Professor Andreas Wodarz
Dept of Anatomy and Cell Biology, Stem Cell Biology Unit, Göttingen Center of Molecular Biosciences, University of Göttingen - Germany
Wednesday, June 12, 2013 - 12:00pm
Ramsay Wright Building, Room 432
Cell polarity of many cell types is controlled by the PAR protein complex consisting of Bazooka/PAR-3 (Baz), PAR-6 and atypical protein kinase C (aPKC). In Drosophila, the PAR complex is required for the control of cell polarity in the follicular epithelium, in ectodermal epithelia and neuroblasts. aPKC is the main signaling component of this complex that functions by phosphorylating downstream targets, while the PDZ domain proteins Baz and PAR-6 control the subcellular localization and kinase activity of aPKC. In my talk I will address the following questions: How is the PAR complex localized to the plasma membrane? Is the kinase activity of aPKC essential for all of its functions in different cell types? How does phosphorylation of Baz by aPKC affect the subcellular localization and function of Baz? Is the proper regulation of vesicular trafficking essential for cortical polarity in neuroblasts? Altogether, our work demonstrates that the components of the PAR complex function in a highly tissue-specific manner, which reflects a variety of mechanisms of how polarity is established and maintained in different cell types. In the future it will be very important to unravel the regulatory interactions between kinases, phosphatases and individual members of the PAR complex to understand how posttranslational modifications regulate the affinity of PAR complex components towards each other and towards additional binding partners. We propose that the composition of the PAR complex is regulated in a very dynamic fashion and may differ considerably between different cell types.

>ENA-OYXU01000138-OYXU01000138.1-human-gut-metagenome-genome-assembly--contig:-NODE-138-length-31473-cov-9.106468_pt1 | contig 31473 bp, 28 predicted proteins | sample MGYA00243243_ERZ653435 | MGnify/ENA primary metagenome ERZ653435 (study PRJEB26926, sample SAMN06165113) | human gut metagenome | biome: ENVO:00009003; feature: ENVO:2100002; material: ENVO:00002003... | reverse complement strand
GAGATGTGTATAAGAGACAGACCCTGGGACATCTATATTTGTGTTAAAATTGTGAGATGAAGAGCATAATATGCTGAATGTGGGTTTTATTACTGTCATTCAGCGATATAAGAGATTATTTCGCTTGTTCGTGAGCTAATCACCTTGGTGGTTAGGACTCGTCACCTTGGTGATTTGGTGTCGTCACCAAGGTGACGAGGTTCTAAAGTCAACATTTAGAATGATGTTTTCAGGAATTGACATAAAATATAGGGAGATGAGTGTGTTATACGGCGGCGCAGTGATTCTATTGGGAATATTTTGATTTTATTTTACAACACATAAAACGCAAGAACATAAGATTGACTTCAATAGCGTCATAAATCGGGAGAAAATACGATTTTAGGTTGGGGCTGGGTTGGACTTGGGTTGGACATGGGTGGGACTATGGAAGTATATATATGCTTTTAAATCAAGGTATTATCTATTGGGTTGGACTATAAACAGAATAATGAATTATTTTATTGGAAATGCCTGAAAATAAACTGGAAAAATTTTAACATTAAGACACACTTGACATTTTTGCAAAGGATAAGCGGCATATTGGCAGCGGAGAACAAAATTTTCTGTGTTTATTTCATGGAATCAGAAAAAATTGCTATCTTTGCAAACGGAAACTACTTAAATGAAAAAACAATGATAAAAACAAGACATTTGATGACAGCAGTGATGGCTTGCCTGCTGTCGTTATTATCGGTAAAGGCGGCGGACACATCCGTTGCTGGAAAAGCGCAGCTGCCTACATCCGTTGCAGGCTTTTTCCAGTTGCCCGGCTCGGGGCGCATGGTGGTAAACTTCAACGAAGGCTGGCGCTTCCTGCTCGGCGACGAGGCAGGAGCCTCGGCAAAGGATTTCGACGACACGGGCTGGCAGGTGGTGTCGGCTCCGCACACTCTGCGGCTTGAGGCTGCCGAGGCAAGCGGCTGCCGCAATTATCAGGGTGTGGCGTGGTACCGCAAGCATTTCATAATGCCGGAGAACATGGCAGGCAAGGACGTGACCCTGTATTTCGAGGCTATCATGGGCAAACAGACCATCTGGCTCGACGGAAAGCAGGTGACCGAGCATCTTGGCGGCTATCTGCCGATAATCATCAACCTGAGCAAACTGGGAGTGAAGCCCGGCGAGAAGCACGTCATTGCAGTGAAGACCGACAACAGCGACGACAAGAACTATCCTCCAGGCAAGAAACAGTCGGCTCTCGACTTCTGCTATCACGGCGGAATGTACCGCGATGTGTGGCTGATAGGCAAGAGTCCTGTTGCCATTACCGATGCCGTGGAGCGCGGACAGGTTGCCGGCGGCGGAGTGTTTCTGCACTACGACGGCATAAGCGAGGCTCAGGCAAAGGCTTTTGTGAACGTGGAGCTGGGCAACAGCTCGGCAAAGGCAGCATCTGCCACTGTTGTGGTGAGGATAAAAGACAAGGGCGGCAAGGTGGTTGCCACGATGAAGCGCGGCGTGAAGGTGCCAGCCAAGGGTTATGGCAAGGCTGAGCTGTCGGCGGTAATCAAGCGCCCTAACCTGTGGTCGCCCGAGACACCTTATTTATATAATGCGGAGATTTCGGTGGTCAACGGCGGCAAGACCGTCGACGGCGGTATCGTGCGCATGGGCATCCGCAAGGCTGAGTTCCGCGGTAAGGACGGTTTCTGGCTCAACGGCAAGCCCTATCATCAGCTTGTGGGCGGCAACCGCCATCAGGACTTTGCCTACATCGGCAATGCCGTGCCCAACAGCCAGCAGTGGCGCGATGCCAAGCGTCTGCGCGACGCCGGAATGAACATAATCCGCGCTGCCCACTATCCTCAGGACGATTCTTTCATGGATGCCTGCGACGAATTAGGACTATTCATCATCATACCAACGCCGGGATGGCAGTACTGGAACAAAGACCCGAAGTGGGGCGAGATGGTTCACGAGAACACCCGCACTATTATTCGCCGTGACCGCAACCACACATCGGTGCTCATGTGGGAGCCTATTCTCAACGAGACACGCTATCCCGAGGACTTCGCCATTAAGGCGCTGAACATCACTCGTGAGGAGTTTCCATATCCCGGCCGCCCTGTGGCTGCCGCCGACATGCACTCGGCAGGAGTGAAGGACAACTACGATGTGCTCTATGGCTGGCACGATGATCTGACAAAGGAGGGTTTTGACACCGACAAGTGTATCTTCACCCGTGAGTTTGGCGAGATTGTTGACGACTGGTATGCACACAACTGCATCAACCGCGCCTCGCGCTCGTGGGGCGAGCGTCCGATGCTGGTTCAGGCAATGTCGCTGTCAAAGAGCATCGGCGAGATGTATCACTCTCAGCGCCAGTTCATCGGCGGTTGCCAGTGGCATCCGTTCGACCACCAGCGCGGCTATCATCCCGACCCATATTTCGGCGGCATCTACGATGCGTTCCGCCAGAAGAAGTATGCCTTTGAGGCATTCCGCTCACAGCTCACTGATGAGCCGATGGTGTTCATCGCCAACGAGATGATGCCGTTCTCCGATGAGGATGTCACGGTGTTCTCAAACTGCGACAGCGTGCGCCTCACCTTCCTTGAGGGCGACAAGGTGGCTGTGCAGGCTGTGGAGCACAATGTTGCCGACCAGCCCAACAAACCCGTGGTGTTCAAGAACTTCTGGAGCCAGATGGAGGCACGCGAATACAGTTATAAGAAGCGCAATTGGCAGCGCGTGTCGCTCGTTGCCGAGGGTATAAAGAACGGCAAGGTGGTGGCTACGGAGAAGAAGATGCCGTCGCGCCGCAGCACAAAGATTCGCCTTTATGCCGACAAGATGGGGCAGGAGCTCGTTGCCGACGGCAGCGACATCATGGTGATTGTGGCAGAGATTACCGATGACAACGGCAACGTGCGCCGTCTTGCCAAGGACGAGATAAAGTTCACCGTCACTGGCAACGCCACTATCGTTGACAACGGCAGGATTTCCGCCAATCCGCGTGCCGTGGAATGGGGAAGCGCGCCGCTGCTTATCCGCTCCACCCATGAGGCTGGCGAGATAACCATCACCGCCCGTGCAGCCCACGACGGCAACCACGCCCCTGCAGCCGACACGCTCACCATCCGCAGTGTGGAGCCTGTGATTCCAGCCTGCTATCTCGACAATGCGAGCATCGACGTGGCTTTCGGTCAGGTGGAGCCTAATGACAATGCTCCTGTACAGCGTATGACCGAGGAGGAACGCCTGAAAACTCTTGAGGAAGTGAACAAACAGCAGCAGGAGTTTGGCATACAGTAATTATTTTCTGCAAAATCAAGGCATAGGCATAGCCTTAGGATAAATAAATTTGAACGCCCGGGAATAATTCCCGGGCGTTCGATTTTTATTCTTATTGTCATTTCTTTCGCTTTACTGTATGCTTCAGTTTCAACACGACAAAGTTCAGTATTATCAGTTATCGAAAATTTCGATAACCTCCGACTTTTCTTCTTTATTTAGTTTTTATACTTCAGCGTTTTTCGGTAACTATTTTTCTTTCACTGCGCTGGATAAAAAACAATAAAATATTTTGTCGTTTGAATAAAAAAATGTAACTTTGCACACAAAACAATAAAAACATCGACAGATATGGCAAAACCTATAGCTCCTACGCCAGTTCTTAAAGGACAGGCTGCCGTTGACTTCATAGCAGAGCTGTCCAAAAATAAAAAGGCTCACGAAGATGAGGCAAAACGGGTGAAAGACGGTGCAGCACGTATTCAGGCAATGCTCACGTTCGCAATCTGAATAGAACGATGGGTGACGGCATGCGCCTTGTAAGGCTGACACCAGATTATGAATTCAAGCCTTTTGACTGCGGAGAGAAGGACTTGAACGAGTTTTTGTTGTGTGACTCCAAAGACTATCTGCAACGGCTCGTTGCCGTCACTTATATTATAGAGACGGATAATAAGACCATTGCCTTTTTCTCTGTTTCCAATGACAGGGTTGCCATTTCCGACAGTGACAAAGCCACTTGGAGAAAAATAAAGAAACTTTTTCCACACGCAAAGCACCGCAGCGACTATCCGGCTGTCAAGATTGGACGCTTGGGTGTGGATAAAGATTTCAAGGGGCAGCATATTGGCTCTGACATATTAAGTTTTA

Professor Ulrich Tepass <email@example.com>
Cell & Systems Biology Special Seminar